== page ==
As health foods and supplements grow in popularity around Europe, European Freeze Dry Country Manager, Diana Morris, explores the opportunities that freeze drying systems provide to nutraceuticals producers
Nutraceutical suppliers are turning to modern food processing methods such as freeze drying to produce the latest health supplements.
Using food products for their health benefits is not a new phenomenon. Common messages about eating fruit and vegetables to maintain our vitamin and nutritional intake have been around for years.
However, scientists are increasingly finding new methods to use different ingredients to offer health benefits, such as preventing flu, reducing obesity or increasing fertility, which can improve our quality of life.
The demand for nutraceuticals is growing. It is expected that the nutraceuticals market in Europe will be worth $108 billion by 2027. As we all focus more attention on our own health, natural supplements are rising in popularity – particularly amongst those following a superfood diet.
At European Freeze Dry, we continue to work with nutraceutical suppliers to gently freeze dry products so that they can be consumed, either in a different format such as a powder or at a more intensive dose.
Nutraceuticals tend to be taken as supplements, designed to provide additional health benefits and tackle various ailments. The food we eat contains a variety of enzymes that can be beneficial or, sometimes, detrimental to our health.
Most people grow up learning that milk is good for growing strong bones and how oranges provide us with vitamin C to boost our immune systems. Oily fish are highlighted as a way to improve brain function, whereas walnuts are frequently recommended for reducing heart disease. These examples of superfoods are the most well-known forms of nutraceuticals.
Scientists and nutritionists are now examining a variety of common and more exotic food types, and how their natural qualities can provide health benefits, from adding a nutritional supplement to a diet, through to targeting more specific benefits such as aiding weight loss or cancer prevention.
More recently, newly discovered flavonoids such as rosehip and elderberry juices are being included into flu prevention products. Similarly, lamb’s hearts are used routinely in a powdered format to supplement men’s health and well-being. Freeze-dried liver is also regularly used as an iron supplement, which can improve red blood flow and reduce the chance of anaemia.
In their original form, these products are not easily digestible, transportable or even appealing. For many animal-based products, their raw state will only stay safe to consume for a very short period.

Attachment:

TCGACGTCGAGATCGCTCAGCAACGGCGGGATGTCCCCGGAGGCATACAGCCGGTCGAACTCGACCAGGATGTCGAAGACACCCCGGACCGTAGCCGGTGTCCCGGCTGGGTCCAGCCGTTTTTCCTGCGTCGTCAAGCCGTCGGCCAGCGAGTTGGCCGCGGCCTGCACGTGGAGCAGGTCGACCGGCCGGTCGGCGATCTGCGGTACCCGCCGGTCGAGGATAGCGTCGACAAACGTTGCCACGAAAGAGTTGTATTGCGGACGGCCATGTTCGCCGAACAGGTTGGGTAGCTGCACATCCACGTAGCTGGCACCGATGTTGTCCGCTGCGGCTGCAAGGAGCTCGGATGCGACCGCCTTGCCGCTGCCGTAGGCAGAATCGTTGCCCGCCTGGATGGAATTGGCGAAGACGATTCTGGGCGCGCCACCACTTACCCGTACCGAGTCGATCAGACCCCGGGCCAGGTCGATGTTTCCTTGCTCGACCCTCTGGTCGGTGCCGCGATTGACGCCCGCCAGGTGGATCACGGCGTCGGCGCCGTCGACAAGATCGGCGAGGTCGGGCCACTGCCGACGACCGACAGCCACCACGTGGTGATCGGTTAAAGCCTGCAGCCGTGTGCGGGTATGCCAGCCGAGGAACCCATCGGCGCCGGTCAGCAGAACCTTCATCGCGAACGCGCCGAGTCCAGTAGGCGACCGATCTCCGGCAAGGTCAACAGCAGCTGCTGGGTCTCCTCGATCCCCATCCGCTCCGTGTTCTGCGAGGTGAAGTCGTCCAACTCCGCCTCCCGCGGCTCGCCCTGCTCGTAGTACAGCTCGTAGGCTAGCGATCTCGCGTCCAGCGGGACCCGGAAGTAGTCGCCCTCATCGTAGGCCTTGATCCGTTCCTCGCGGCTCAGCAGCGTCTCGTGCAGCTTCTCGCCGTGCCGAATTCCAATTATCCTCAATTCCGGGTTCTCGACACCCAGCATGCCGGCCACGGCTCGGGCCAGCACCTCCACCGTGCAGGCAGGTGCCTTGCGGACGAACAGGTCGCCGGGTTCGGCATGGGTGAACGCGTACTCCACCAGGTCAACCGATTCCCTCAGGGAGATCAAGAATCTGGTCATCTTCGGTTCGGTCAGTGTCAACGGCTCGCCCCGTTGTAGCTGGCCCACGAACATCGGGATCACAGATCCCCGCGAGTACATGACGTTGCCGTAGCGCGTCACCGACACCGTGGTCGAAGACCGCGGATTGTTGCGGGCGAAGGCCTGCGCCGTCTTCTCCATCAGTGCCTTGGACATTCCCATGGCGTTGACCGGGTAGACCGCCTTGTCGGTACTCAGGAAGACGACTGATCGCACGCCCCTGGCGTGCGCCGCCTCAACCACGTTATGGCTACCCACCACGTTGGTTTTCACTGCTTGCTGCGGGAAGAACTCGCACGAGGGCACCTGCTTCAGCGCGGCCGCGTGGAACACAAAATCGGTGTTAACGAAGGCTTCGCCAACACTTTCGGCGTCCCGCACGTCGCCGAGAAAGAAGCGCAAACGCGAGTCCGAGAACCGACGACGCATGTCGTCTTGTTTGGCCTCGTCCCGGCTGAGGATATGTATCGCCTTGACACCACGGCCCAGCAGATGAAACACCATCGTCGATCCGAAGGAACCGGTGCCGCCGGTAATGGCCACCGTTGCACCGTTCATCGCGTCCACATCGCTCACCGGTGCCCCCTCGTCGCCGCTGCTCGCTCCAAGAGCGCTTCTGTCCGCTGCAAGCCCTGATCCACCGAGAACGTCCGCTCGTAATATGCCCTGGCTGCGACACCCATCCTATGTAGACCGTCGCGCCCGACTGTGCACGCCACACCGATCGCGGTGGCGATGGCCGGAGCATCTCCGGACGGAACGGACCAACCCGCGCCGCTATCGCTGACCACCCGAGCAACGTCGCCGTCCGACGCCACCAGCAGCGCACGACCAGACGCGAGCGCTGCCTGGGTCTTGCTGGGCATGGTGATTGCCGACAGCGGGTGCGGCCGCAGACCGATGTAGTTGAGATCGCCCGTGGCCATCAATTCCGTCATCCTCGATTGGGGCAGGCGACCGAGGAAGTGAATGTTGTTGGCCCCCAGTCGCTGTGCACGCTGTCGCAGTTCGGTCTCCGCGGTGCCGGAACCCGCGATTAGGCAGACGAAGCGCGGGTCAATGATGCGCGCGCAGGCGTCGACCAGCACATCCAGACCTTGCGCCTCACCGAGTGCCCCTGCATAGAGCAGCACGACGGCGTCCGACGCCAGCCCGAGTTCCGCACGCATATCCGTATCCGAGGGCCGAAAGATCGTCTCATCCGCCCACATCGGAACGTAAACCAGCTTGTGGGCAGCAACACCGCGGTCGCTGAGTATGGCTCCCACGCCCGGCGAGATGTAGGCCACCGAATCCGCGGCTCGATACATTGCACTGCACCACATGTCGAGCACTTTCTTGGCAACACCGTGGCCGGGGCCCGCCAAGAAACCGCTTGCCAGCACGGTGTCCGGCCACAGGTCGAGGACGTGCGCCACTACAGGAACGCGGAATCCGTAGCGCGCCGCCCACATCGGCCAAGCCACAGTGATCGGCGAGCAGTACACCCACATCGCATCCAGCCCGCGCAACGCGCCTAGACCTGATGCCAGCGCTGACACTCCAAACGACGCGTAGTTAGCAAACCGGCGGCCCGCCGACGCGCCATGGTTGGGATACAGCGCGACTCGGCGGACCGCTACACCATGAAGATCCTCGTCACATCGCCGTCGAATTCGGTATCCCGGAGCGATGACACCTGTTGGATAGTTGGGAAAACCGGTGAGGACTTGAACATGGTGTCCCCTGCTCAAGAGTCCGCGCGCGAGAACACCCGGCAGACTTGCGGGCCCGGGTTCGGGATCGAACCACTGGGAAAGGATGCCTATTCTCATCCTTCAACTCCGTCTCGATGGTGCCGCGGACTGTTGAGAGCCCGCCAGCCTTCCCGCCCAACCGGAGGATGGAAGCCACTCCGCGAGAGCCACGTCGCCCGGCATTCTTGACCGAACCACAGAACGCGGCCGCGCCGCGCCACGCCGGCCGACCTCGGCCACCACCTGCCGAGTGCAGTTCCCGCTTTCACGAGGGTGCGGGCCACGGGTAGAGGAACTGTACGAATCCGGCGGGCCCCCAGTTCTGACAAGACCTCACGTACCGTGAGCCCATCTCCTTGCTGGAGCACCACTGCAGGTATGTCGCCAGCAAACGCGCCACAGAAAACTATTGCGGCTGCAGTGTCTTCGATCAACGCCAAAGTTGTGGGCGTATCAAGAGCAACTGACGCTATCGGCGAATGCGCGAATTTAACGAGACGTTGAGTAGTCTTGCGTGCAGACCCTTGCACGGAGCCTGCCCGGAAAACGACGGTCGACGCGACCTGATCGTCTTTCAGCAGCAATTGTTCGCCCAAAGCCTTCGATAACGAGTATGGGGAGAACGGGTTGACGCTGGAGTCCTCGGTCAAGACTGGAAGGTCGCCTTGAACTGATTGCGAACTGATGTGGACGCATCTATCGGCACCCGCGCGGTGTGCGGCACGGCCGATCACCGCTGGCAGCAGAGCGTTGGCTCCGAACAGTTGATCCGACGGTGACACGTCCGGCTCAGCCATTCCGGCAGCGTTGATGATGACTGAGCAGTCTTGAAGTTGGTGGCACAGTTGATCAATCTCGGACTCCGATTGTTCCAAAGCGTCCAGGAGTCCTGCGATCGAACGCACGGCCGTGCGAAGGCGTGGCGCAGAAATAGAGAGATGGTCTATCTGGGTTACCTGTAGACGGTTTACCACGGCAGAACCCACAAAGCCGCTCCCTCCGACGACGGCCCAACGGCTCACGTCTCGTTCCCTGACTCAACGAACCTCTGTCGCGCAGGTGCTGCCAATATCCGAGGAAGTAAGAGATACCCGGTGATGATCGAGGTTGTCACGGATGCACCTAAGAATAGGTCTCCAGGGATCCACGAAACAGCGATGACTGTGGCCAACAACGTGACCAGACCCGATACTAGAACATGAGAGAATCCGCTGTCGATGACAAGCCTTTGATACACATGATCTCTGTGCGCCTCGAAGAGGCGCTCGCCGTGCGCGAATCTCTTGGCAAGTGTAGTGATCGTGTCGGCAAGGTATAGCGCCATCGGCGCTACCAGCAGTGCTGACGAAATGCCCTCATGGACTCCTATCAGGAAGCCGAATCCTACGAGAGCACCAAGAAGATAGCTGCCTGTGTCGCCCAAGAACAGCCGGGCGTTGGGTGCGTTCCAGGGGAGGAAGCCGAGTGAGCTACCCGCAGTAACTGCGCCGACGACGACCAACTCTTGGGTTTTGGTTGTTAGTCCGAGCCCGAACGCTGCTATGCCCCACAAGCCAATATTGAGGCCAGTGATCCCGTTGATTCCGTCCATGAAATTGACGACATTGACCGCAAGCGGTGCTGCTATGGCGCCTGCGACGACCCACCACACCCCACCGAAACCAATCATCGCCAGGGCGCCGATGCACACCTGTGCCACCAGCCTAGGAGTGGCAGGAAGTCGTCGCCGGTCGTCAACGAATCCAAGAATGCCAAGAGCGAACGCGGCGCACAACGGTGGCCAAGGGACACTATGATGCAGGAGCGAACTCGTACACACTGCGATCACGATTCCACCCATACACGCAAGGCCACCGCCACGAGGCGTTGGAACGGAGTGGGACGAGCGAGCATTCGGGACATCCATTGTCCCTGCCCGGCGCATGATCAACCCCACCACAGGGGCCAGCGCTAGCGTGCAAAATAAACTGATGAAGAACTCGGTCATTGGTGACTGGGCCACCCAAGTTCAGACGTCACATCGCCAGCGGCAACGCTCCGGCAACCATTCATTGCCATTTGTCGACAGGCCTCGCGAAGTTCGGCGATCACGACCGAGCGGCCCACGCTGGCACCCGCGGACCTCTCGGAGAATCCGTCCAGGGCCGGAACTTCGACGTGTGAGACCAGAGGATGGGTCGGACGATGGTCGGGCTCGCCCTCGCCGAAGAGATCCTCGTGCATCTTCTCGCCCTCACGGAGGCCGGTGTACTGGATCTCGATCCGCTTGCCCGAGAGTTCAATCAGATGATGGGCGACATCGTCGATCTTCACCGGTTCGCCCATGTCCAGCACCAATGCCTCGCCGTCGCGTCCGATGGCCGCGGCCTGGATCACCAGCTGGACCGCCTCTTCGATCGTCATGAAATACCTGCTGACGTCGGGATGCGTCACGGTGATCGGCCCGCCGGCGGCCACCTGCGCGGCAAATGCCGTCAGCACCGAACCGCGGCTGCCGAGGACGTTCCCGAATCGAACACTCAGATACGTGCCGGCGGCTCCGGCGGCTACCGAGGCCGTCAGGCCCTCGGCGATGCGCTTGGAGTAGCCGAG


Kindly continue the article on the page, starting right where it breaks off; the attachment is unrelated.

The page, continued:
So how do food processors turn products such as liver into a product which can be bottled as tablets that can be stored at room temperature without affecting them?
Freeze drying technology is benefiting from a resurgence, thanks to the benefits it offers to food processors. For nutraceutical producers, maintaining the viability of cells in the food product is as important as ensuring a long shelf-life.
To ensure a quality final product that continues to offer health benefits, while creating a supplement that won’t deteriorate for a long-period of time, requires an extremely gentle drying process.
Freeze drying removes the water content from products during the course of up to 72 hours, leaving the final product structurally stable, maintaining all the nutritional and health benefits of the original product.
Compared with more aggressive drying methods such as spray drying or air drying, freeze drying methods are proven to retain the purity of the product, even when they are ground down into a powder.
At European Freeze Dry, all products for freeze drying start as frozen raw materials and undergo a process known as sublimation under specifically designed programmes.
Freeze drying technology gently removes the water in a product whilst retaining the natural colour, shape and nutritional characteristics.
During the freeze drying process a deep vacuum is applied; under these conditions, neither ice or water can exist. The pressure from the vacuum, with a controlled amount of heat applied, causes the ice to leave the product as a vapour trail, which is then captured on an ice condenser within the freeze drier. Here, the vapour reforms as ice.
The process takes between 24 and 72 hours to complete, depending on the raw product, and is done in a set of ‘chambers’ that can be controlled at various temperatures and time schedules depending on specific product requirements.
Freeze drying also means there is a much reduced potential for micro-organisms existing in such low amounts of water, ensuring that nutraceuticals can stay safe to consume for an extended time period (up to 2 years).
The result is a 100% natural freeze dried product, which retains the flavour structure and nutritional benefits of the raw product. From there, it can be supplied as a stable supplement or ground down into a powder which can be inserted into tablets.
For nutraceutical producers, that means raw materials such as rosehip, elderberry or liver can be packaged in a tablet that can be supplied to chemists or sold online, meeting the consumer demands for new superfood supplements.